What about selecting MPs by age, profession, income, or - dare one say - religion?
Has politics become so utterly superficial as to be more concerned with the colour of one’s skin than with one’s moral worldview? Which is more likely to determine the way one votes?
The average age of MPs is presently 50.6. This needs to be drastically amended to incorporate a fair proportion of teenagers. They are not all obsessed with making babies, and their idealism will be a welcome antidote to the prevailing negativity and cynicism. They would doubtless help to drag Parliament into the 21st century, supplanting ‘My Honourable Friend’ with ‘Yo Dude’ and ‘Black Rod’ could become the Dark Force. The teenagers would, of course, be recruited in proportion to ethnicity, gender, sexuality, disability and those who favour X-Box over Wii.
In order to improve the social diversity of the House of Commons, it needs MPs who are dustbin men, road sweepers, charity workers, teachers and nurses. These people would not be able to afford the costs of being a parliamentary candidate, so Mr Speaker needs to look at subsiding their costs. And let us not forget those who are content to be mothers and home-makers. In order to make space for these, Parliament will need to dispense with its over-representation of lawyers, accountants and career politicians.
And on religion, there is no point having 42 Asian MPs in Parliament if they are all Muslim, for that would offend the Sikhs and Hindus. And what proportion of the Muslim representatives should be Sunni, Shi’a or Sufi? Indeed, are there any Shi’a or Sufi Muslims in Parliament? Why not? They have thousands of adherents in the UK, but only the Sunni perspective presently has a parliamentary platform. Cranmer has given up trying to work out if Roman Catholics outnumber the Anglicans, not least because most Anglicans in Parliament are indistinguishable from the abundance of relativist agnostics: they no longer strongly believe anything anymore. And he shall not delve into how many Jews there might be for fear of provoking the anti-Semitic conspiracy theorists who insist that Jews run the British Government.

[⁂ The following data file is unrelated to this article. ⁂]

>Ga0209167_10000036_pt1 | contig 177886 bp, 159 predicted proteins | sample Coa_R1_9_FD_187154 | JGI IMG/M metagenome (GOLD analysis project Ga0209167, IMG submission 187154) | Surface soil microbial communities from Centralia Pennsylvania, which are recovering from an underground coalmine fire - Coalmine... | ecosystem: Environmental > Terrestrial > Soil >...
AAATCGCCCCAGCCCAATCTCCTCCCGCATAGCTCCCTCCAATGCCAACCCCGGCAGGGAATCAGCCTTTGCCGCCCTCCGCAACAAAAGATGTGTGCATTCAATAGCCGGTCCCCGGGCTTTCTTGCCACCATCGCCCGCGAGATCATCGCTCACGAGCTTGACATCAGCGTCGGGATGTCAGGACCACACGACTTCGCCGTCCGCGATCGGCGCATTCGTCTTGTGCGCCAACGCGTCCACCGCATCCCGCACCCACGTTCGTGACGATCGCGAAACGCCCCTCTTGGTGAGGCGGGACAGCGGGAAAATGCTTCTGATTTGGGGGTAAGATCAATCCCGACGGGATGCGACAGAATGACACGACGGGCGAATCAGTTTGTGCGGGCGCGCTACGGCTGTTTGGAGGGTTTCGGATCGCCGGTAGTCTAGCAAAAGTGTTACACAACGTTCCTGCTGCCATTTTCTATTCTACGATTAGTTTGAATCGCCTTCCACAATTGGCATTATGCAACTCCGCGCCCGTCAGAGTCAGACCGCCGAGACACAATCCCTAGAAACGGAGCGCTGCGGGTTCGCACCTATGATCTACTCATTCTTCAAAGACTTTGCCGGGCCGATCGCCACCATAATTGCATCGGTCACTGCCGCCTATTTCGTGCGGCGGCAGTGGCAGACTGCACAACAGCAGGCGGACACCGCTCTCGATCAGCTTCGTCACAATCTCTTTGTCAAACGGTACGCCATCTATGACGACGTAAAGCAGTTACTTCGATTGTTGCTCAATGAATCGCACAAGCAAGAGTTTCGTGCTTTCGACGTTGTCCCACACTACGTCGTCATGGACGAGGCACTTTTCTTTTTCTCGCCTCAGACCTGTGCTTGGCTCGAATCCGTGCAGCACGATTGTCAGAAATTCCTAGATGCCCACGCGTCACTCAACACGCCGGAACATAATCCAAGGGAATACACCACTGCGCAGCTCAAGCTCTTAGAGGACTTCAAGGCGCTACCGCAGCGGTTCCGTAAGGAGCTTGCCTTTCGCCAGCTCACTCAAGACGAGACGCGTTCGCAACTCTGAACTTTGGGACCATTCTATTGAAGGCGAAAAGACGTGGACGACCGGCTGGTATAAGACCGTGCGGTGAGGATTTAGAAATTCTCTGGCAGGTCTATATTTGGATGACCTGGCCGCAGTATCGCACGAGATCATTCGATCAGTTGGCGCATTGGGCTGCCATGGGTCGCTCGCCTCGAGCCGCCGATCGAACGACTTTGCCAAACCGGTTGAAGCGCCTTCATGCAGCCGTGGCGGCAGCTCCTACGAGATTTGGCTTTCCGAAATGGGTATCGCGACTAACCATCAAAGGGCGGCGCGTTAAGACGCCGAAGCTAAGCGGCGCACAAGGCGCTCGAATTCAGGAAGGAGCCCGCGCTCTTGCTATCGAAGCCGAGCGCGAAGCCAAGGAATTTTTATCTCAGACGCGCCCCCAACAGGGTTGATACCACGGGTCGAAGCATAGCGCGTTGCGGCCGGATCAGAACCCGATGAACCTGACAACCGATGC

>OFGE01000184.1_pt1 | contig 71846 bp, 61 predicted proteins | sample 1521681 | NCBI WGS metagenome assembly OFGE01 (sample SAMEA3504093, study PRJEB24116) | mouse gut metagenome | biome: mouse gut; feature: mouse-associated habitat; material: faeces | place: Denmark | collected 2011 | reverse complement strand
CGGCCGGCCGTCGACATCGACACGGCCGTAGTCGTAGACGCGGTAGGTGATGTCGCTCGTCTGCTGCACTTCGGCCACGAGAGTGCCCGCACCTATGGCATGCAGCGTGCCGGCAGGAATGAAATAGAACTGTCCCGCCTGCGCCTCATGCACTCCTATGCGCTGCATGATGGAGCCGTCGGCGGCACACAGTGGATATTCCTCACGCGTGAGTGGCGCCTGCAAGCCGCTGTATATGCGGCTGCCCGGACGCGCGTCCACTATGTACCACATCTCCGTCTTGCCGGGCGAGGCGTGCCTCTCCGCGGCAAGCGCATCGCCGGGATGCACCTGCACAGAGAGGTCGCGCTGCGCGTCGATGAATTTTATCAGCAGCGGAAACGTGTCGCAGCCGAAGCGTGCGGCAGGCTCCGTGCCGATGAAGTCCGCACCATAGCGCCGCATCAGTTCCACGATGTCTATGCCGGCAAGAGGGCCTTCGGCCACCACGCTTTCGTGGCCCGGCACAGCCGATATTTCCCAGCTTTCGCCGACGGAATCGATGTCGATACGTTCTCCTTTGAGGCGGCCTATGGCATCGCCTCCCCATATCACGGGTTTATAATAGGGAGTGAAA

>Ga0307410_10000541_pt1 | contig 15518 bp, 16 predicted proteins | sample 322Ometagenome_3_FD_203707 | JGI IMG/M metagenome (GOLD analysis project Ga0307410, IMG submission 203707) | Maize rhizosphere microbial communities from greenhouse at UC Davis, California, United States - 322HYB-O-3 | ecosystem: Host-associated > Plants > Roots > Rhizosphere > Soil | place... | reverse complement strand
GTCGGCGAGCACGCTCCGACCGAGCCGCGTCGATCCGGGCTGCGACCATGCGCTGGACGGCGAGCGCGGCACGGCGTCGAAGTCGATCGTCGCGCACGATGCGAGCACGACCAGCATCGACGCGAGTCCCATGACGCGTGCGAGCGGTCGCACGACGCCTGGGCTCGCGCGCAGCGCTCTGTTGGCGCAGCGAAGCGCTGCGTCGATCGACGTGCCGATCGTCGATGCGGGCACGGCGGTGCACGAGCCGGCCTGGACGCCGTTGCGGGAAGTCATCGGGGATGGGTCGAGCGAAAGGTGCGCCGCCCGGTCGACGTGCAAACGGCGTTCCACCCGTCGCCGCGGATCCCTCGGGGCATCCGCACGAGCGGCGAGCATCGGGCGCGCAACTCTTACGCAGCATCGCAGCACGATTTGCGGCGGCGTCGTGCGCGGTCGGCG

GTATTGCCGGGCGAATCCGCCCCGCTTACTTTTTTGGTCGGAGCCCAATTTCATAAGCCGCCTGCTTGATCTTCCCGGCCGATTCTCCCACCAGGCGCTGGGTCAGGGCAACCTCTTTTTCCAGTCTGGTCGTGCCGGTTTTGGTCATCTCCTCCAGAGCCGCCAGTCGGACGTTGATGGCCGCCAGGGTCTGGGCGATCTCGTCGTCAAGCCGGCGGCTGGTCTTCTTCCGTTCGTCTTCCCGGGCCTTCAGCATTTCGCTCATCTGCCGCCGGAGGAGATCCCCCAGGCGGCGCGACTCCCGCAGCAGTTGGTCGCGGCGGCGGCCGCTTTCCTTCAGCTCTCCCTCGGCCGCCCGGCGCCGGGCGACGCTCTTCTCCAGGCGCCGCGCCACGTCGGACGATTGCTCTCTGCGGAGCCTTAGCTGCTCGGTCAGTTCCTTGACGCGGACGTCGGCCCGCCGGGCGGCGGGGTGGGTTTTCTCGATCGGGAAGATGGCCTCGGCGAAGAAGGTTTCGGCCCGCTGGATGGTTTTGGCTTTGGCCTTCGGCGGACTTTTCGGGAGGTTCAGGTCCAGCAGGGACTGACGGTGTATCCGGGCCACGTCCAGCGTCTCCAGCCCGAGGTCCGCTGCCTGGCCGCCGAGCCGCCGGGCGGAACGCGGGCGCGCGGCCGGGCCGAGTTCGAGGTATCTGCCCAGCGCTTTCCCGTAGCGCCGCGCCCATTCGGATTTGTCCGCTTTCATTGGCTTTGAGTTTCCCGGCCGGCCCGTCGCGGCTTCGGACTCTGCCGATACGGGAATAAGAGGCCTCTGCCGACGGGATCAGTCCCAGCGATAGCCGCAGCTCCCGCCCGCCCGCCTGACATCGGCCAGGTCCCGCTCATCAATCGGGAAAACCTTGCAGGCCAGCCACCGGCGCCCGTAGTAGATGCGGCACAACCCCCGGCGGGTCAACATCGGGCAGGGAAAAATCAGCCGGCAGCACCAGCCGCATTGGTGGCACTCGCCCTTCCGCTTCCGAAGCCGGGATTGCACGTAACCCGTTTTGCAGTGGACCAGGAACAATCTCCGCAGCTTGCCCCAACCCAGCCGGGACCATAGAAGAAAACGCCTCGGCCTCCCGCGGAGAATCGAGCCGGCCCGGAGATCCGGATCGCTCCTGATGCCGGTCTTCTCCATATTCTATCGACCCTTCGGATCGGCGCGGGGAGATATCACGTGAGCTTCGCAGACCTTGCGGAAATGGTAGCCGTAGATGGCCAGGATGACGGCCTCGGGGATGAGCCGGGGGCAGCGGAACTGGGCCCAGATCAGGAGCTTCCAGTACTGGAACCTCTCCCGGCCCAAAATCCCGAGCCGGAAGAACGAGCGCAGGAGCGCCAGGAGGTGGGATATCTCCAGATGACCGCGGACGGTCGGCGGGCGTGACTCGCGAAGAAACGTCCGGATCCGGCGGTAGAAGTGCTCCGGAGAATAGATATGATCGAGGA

There is already one corner of the United Kingdom which insists on quotas of religious observers, and it has noted a fall in Protestant recruitment. The DUP have noted that ‘the proportion of new employees in the public sector from the Protestant community does not reflect the religious makeup of the working age population in Northern Ireland’. They are consequently questioning what plans the Government have to put in place affirmative action plans to ensure that a more equitable distribution of employment takes place in future years.
The answer is none which will be more equitable towards white male Protestants.
If one were to constitute the House of Commons in proportion to the religious make-up of the nation (excluding the agnostics, atheists and undeclared) it ought to contain 17 Muslims, 6 Hindus, 4 Sikhs, 3 Jews, 2 Buddhists, 465 Christians and 6 Jedi Knights.
But why stop there?
Why not select MPs by illness? Let us make the Department of Health more relevant by having a quota of AIDS sufferers and a proportion of cancer sufferers. Let us make the Education Secretary more ‘in touch’ by reducing the proportion of those educated in grammar or private schools in order to increase those from comprehensive and secondary modern schools.
So many groups are under-represented in the House of Commons that their concerns and priorities are chronically ignored. What of those who favour an English Parliament? Does not more than 70% of the electorate favour a referendum on our continuing membership of the EU? What proportion wish to severely curtail immigration? How many favour the reintroduction of capital punishment?
These people presently have no proportionate representation in Parliament.
But there is a further consideration.
In 2005, Labour secured 356 seats with just 35.3% of the vote.
It would seem wise to abolish political parties altogether and appoint a parliament solely in proportion to the multiple, diverse and disparate groups that make up our fractured society.
This would result in a majority white, female and Christian House of Commons. And since the majority of white Christian females really do prefer to focus on being good mothers, wives and home-makers whilst juggling a flexible career path, this would leave a House of Commons which would be predominantly white, male and Christian, which favours severely limiting immigration, establishing a Parliament for England and granting a referendum on the UK’s membership of the EU.
But such a parliament would be racist, sexist and xenophobic.
And we can’t be having that, can we?